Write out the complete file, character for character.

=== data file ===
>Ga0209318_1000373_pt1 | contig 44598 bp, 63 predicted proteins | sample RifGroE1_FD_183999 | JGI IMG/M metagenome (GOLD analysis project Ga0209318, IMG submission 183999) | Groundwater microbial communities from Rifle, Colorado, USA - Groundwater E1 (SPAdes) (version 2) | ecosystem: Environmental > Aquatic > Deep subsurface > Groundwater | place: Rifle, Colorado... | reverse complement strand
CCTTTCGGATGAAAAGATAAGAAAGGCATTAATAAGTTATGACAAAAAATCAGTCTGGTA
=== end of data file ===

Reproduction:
>Ga0209318_1000373_pt1 | contig 44598 bp, 63 predicted proteins | sample RifGroE1_FD_183999 | JGI IMG/M metagenome (GOLD analysis project Ga0209318, IMG submission 183999) | Groundwater microbial communities from Rifle, Colorado, USA - Groundwater E1 (SPAdes) (version 2) | ecosystem: Environmental > Aquatic > Deep subsurface > Groundwater | place: Rifle, Colorado... | reverse complement strand
CCTTTCGGATGAAAAGATAAGAAAGGCATTAATAAGTTATGACAAAAAATCAGTCTGGTA